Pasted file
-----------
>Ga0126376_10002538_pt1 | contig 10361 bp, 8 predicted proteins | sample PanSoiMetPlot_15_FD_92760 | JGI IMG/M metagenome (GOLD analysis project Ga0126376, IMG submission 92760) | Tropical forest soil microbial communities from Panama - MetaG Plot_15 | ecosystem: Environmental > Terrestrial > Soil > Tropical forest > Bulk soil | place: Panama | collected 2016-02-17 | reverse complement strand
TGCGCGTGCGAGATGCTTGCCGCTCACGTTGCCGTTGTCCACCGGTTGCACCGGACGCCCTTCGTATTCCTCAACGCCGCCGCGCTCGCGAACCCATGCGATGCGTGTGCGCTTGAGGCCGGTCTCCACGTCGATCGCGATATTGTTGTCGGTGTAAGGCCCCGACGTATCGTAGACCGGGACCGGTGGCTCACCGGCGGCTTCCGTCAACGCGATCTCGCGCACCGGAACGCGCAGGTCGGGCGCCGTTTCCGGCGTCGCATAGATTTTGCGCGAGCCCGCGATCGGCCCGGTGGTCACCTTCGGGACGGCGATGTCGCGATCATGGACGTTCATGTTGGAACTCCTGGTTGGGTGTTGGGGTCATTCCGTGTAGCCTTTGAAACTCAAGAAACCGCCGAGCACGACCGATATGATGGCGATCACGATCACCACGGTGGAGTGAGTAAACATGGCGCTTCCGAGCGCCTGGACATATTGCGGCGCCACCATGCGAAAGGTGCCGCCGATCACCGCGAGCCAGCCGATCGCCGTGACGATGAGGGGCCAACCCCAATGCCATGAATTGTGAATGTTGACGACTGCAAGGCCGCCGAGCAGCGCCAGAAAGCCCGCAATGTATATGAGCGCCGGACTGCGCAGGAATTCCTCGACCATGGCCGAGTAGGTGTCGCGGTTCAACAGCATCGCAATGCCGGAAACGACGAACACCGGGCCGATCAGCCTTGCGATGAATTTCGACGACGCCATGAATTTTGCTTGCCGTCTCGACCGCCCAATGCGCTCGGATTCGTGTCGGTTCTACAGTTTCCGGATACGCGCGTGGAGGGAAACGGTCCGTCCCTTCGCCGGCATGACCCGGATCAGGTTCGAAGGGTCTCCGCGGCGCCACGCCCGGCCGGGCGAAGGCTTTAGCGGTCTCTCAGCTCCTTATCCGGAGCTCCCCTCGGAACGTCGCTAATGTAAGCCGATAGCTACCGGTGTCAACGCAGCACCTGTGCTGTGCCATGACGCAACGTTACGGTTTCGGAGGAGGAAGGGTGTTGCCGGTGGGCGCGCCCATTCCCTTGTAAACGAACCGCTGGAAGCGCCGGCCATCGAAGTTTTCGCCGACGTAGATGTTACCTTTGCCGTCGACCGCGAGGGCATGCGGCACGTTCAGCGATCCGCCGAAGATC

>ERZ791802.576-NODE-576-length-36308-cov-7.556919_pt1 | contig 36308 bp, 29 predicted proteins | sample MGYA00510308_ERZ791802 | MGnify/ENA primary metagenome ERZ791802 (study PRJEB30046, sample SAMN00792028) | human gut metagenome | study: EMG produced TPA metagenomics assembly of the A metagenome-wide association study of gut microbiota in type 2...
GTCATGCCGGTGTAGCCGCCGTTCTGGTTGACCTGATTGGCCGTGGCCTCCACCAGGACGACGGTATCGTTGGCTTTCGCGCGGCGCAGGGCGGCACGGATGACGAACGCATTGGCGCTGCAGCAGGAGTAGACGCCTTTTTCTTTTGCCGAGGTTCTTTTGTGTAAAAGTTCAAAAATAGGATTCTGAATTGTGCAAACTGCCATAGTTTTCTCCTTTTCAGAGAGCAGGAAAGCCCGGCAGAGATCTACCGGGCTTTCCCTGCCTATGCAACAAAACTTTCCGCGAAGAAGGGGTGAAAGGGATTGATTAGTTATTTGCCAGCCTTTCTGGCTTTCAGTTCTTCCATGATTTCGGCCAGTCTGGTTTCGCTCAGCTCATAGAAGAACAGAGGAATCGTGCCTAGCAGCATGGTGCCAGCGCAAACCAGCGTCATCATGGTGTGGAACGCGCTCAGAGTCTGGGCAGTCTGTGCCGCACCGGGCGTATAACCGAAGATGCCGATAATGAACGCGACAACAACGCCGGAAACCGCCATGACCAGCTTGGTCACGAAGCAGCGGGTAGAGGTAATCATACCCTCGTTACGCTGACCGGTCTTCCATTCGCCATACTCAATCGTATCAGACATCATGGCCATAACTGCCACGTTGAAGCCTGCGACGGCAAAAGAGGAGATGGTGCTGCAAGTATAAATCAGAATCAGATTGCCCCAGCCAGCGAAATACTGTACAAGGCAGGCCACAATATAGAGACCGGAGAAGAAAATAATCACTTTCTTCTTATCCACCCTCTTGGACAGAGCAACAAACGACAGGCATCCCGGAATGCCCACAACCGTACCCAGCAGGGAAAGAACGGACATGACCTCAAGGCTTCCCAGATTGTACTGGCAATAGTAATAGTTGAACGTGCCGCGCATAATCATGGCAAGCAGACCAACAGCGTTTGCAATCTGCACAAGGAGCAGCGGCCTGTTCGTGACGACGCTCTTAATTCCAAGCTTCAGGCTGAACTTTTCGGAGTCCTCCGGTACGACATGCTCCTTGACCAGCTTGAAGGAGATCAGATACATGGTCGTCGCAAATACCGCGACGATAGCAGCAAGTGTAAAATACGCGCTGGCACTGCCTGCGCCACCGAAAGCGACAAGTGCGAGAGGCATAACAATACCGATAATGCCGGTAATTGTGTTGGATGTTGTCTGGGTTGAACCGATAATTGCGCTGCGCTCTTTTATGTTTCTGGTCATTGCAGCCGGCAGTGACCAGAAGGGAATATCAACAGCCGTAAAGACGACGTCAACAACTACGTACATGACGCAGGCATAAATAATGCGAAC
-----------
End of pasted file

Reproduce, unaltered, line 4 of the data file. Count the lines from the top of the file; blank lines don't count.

GTCATGCCGGTGTAGCCGCCGTTCTGGTTGACCTGATTGGCCGTGGCCTCCACCAGGACGACGGTATCGTTGGCTTTCGCGCGGCGCAGGGCGGCACGGATGACGAACGCATTGGCGCTGCAGCAGGAGTAGACGCCTTTTTCTTTTGCCGAGGTTCTTTTGTGTAAAAGTTCAAAAATAGGATTCTGAATTGTGCAAACTGCCATAGTTTTCTCCTTTTCAGAGAGCAGGAAAGCCCGGCAGAGATCTACCGGGCTTTCCCTGCCTATGCAACAAAACTTTCCGCGAAGAAGGGGTGAAAGGGATTGATTAGTTATTTGCCAGCCTTTCTGGCTTTCAGTTCTTCCATGATTTCGGCCAGTCTGGTTTCGCTCAGCTCATAGAAGAACAGAGGAATCGTGCCTAGCAGCATGGTGCCAGCGCAAACCAGCGTCATCATGGTGTGGAACGCGCTCAGAGTCTGGGCAGTCTGTGCCGCACCGGGCGTATAACCGAAGATGCCGATAATGAACGCGACAACAACGCCGGAAACCGCCATGACCAGCTTGGTCACGAAGCAGCGGGTAGAGGTAATCATACCCTCGTTACGCTGACCGGTCTTCCATTCGCCATACTCAATCGTATCAGACATCATGGCCATAACTGCCACGTTGAAGCCTGCGACGGCAAAAGAGGAGATGGTGCTGCAAGTATAAATCAGAATCAGATTGCCCCAGCCAGCGAAATACTGTACAAGGCAGGCCACAATATAGAGACCGGAGAAGAAAATAATCACTTTCTTCTTATCCACCCTCTTGGACAGAGCAACAAACGACAGGCATCCCGGAATGCCCACAACCGTACCCAGCAGGGAAAGAACGGACATGACCTCAAGGCTTCCCAGATTGTACTGGCAATAGTAATAGTTGAACGTGCCGCGCATAATCATGGCAAGCAGACCAACAGCGTTTGCAATCTGCACAAGGAGCAGCGGCCTGTTCGTGACGACGCTCTTAATTCCAAGCTTCAGGCTGAACTTTTCGGAGTCCTCCGGTACGACATGCTCCTTGACCAGCTTGAAGGAGATCAGATACATGGTCGTCGCAAATACCGCGACGATAGCAGCAAGTGTAAAATACGCGCTGGCACTGCCTGCGCCACCGAAAGCGACAAGTGCGAGAGGCATAACAATACCGATAATGCCGGTAATTGTGTTGGATGTTGTCTGGGTTGAACCGATAATTGCGCTGCGCTCTTTTATGTTTCTGGTCATTGCAGCCGGCAGTGACCAGAAGGGAATATCAACAGCCGTAAAGACGACGTCAACAACTACGTACATGACGCAGGCATAAATAATGCGAAC